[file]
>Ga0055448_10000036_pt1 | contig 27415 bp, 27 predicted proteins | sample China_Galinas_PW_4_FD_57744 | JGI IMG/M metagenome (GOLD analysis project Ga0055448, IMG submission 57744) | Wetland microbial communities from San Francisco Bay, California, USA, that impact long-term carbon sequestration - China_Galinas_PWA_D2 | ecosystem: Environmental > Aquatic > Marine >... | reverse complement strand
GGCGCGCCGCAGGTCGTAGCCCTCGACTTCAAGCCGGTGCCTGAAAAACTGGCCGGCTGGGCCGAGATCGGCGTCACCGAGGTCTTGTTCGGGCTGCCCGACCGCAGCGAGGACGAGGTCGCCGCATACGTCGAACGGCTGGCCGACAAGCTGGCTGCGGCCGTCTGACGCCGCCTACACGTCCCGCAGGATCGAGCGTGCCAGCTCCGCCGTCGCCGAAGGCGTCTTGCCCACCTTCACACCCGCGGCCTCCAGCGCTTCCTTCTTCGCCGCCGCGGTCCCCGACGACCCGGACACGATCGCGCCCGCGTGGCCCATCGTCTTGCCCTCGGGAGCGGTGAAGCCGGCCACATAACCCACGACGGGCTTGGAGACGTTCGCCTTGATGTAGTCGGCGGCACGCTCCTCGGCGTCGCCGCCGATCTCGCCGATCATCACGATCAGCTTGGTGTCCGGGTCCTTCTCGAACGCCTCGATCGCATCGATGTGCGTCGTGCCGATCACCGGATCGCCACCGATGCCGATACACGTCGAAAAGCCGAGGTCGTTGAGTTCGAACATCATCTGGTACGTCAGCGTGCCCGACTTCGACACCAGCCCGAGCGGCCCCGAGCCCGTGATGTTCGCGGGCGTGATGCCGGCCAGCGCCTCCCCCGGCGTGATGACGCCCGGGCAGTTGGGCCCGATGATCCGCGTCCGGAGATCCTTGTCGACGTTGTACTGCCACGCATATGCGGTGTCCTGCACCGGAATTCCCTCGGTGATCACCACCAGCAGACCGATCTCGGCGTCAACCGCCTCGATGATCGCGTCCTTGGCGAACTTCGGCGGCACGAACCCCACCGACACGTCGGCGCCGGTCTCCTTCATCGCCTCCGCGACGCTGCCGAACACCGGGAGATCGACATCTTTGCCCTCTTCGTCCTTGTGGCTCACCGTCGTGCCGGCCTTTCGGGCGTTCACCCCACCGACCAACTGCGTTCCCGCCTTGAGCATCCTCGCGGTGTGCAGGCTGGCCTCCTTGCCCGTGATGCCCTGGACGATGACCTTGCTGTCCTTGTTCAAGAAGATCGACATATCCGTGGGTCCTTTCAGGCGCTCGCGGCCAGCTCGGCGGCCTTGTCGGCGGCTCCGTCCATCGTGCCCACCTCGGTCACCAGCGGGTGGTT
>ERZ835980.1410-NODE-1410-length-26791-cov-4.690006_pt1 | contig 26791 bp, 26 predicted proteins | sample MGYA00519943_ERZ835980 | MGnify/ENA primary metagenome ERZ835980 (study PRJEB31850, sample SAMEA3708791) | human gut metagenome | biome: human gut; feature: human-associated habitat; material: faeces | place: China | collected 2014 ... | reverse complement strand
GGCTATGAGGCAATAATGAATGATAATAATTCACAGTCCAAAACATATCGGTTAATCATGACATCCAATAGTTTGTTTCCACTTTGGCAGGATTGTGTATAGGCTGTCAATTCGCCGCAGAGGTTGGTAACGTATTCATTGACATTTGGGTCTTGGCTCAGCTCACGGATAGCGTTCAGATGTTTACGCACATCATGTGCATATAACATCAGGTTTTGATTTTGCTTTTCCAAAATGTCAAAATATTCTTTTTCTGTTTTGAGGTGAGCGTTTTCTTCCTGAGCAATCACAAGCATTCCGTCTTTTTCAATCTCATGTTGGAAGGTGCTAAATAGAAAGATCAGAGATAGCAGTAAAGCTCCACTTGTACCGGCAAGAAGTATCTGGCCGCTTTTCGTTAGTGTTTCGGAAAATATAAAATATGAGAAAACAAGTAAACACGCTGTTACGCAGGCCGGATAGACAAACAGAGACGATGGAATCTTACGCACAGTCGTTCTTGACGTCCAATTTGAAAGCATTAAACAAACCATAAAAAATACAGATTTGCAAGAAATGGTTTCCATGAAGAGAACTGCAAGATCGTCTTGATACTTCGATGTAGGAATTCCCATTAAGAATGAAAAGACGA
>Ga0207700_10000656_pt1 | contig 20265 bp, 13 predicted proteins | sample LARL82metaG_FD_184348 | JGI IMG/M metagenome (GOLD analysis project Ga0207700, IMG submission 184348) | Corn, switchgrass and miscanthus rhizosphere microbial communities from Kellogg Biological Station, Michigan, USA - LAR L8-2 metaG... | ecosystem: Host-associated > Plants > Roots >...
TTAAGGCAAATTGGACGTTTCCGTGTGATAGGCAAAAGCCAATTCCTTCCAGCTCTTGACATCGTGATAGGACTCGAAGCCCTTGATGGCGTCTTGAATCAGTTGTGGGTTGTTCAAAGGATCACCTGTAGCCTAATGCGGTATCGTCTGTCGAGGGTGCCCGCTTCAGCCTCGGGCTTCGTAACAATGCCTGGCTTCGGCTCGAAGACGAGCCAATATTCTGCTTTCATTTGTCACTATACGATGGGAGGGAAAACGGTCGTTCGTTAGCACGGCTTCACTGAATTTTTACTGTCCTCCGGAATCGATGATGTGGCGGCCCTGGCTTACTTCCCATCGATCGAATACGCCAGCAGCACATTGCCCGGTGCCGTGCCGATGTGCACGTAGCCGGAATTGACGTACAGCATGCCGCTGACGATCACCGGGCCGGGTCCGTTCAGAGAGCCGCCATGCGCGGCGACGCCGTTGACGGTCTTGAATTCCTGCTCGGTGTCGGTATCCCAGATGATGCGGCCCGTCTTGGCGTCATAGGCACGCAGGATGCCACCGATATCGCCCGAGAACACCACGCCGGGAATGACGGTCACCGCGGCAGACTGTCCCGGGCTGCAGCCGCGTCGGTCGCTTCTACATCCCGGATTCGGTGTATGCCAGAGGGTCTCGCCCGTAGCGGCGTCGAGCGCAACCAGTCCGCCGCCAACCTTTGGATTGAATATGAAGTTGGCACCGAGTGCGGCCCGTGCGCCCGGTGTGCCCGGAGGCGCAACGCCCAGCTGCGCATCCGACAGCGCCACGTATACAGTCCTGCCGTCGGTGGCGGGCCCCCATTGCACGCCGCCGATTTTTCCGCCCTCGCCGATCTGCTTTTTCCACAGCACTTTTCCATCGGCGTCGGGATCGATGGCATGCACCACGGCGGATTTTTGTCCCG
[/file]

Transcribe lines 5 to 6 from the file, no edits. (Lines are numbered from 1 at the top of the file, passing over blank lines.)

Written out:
>Ga0207700_10000656_pt1 | contig 20265 bp, 13 predicted proteins | sample LARL82metaG_FD_184348 | JGI IMG/M metagenome (GOLD analysis project Ga0207700, IMG submission 184348) | Corn, switchgrass and miscanthus rhizosphere microbial communities from Kellogg Biological Station, Michigan, USA - LAR L8-2 metaG... | ecosystem: Host-associated > Plants > Roots >...
TTAAGGCAAATTGGACGTTTCCGTGTGATAGGCAAAAGCCAATTCCTTCCAGCTCTTGACATCGTGATAGGACTCGAAGCCCTTGATGGCGTCTTGAATCAGTTGTGGGTTGTTCAAAGGATCACCTGTAGCCTAATGCGGTATCGTCTGTCGAGGGTGCCCGCTTCAGCCTCGGGCTTCGTAACAATGCCTGGCTTCGGCTCGAAGACGAGCCAATATTCTGCTTTCATTTGTCACTATACGATGGGAGGGAAAACGGTCGTTCGTTAGCACGGCTTCACTGAATTTTTACTGTCCTCCGGAATCGATGATGTGGCGGCCCTGGCTTACTTCCCATCGATCGAATACGCCAGCAGCACATTGCCCGGTGCCGTGCCGATGTGCACGTAGCCGGAATTGACGTACAGCATGCCGCTGACGATCACCGGGCCGGGTCCGTTCAGAGAGCCGCCATGCGCGGCGACGCCGTTGACGGTCTTGAATTCCTGCTCGGTGTCGGTATCCCAGATGATGCGGCCCGTCTTGGCGTCATAGGCACGCAGGATGCCACCGATATCGCCCGAGAACACCACGCCGGGAATGACGGTCACCGCGGCAGACTGTCCCGGGCTGCAGCCGCGTCGGTCGCTTCTACATCCCGGATTCGGTGTATGCCAGAGGGTCTCGCCCGTAGCGGCGTCGAGCGCAACCAGTCCGCCGCCAACCTTTGGATTGAATATGAAGTTGGCACCGAGTGCGGCCCGTGCGCCCGGTGTGCCCGGAGGCGCAACGCCCAGCTGCGCATCCGACAGCGCCACGTATACAGTCCTGCCGTCGGTGGCGGGCCCCCATTGCACGCCGCCGATTTTTCCGCCCTCGCCGATCTGCTTTTTCCACAGCACTTTTCCATCGGCGTCGGGATCGATGGCATGCACCACGGCGGATTTTTGTCCCG